Case of the .NET Service Hang – Patching WebClient Operation Timed Out

Continuing my series on .NET patching. The first two cases:

https://chentiangemalc.wordpress.com/2014/03/20/case-of-the-unknown-error-app-crash-debugging-patching-someone-elses-net-race-condition/

https://chentiangemalc.wordpress.com/2014/05/09/injecting-debug-tracing-in-a-net-exe/

The article will assume knowledge of .NET Reflector and Reflexil, both covered in previous articles, along with knowledge of creating Visual Studio class library project.

In this case a Windows Service, based on .NET Framework, would only work “once” then after that would stop providing the regular uploading of data the service was supposed to do.

Using Task Manager run as Administrator, I right clicked process and selected “Create Dump File” I then opened up the dump file in WinDbg from Windows SDK

Using SOS debugging extension (http://msdn.microsoft.com/en-us/library/bb190764(v=vs.110).aspx)

I dumped the CLR stack:

0:000> !EEstack

ChildEBP RetAddr  Caller, Callee
000000000040f2dc 63db6110 (MethodDesc 63d93f88 +0x40 DomainBoundILStubClass.IL_STUB_PInvoke(IntPtr))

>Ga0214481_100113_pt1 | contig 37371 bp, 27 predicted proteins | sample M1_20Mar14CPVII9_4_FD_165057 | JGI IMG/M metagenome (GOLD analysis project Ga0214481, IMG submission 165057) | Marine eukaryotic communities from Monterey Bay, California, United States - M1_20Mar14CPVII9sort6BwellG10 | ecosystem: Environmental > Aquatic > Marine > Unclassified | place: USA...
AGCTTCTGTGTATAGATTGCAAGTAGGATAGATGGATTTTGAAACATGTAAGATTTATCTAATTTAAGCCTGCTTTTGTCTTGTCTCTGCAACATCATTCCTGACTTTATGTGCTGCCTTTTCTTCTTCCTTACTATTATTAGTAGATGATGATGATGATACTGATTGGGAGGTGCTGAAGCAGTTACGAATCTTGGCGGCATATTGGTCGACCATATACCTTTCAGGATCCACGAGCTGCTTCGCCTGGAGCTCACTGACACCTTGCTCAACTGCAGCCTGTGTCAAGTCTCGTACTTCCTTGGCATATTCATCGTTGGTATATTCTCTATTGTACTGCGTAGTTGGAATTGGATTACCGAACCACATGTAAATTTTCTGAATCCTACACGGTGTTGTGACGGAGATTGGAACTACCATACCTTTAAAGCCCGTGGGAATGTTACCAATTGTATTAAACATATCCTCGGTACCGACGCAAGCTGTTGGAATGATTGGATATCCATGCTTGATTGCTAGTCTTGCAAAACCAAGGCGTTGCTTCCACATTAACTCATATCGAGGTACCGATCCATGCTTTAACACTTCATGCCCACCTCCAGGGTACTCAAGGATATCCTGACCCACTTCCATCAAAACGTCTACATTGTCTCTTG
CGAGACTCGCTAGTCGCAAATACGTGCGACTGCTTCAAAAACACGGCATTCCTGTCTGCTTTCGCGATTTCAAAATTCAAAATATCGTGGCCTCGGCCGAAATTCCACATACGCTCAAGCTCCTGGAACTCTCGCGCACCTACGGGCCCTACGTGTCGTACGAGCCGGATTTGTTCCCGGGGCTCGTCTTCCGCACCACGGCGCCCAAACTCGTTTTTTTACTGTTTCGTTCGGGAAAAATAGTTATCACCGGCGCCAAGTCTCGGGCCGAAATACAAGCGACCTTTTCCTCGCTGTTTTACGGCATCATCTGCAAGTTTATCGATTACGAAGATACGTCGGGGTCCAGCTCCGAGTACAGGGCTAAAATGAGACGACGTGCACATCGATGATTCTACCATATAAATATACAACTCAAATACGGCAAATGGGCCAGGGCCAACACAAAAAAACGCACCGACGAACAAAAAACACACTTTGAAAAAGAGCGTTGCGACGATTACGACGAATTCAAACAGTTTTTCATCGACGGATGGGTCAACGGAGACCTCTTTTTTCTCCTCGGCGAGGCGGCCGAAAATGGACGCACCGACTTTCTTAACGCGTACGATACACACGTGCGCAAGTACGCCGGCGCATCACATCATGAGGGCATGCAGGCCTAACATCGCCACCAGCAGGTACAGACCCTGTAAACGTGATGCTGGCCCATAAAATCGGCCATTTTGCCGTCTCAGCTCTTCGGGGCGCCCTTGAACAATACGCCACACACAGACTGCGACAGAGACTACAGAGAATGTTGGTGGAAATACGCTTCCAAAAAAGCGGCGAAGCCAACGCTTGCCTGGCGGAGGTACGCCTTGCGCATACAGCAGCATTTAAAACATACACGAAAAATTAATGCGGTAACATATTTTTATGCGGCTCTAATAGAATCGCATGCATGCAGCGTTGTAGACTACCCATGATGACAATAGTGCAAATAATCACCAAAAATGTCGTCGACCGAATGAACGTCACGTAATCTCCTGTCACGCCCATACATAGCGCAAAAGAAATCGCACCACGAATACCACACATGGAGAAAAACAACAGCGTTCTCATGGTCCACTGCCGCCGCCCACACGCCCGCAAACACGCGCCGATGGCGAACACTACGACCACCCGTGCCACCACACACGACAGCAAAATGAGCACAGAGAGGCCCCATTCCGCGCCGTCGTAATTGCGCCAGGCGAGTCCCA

000000000040f2f8 63db6110 (MethodDesc 63d93f88 +0x40 DomainBoundILStubClass.IL_STUB_PInvoke(IntPtr))
000000000040f304 63db797a (MethodDesc 63d94620 +0x1aa System.ServiceProcess.ServiceBase.Run(System.ServiceProcess.ServiceBase[]))
000000000040f324 63db797a (MethodDesc 63d94620 +0x1aa System.ServiceProcess.ServiceBase.Run(System.ServiceProcess.ServiceBase[]))
000000000040f350 00210434 (MethodDesc 0019385c +0x3c4 SophosWebDirectorService.Program.Main(System.String[]))
000000000040f5d4 6f2f9a55 (MethodDesc 6f176b54 +0x81 System.Security.Policy.Evidence+EvidenceLockHolder.Dispose())

 

Seems like nothing special, just what you would expect for a Service Starting. So I then dumped out all exception objects on the heap:

0:000> .foreach (ex {!dumpheap -type Exception -short}){.echo “********************************”;!pe ${ex} }

This resulted in a pile of timed out exceptions (one shown here):

Exception object: 01088f2c
Exception type:   System.IO.IOException
Message:          Unable to read data from the transport connection: A blocking operation was interrupted by a call to WSACancelBlockingCall.
InnerException:   System.Net.Sockets.SocketException, Use !PrintException 247bcc0d0108897c to see more.
StackTrace (generated):
    SP       IP       Function
    04F9F300 6E5F44C9 System_ni!System.Net.Sockets.NetworkStream.Read(Byte[], Int32, Int32)+0x12d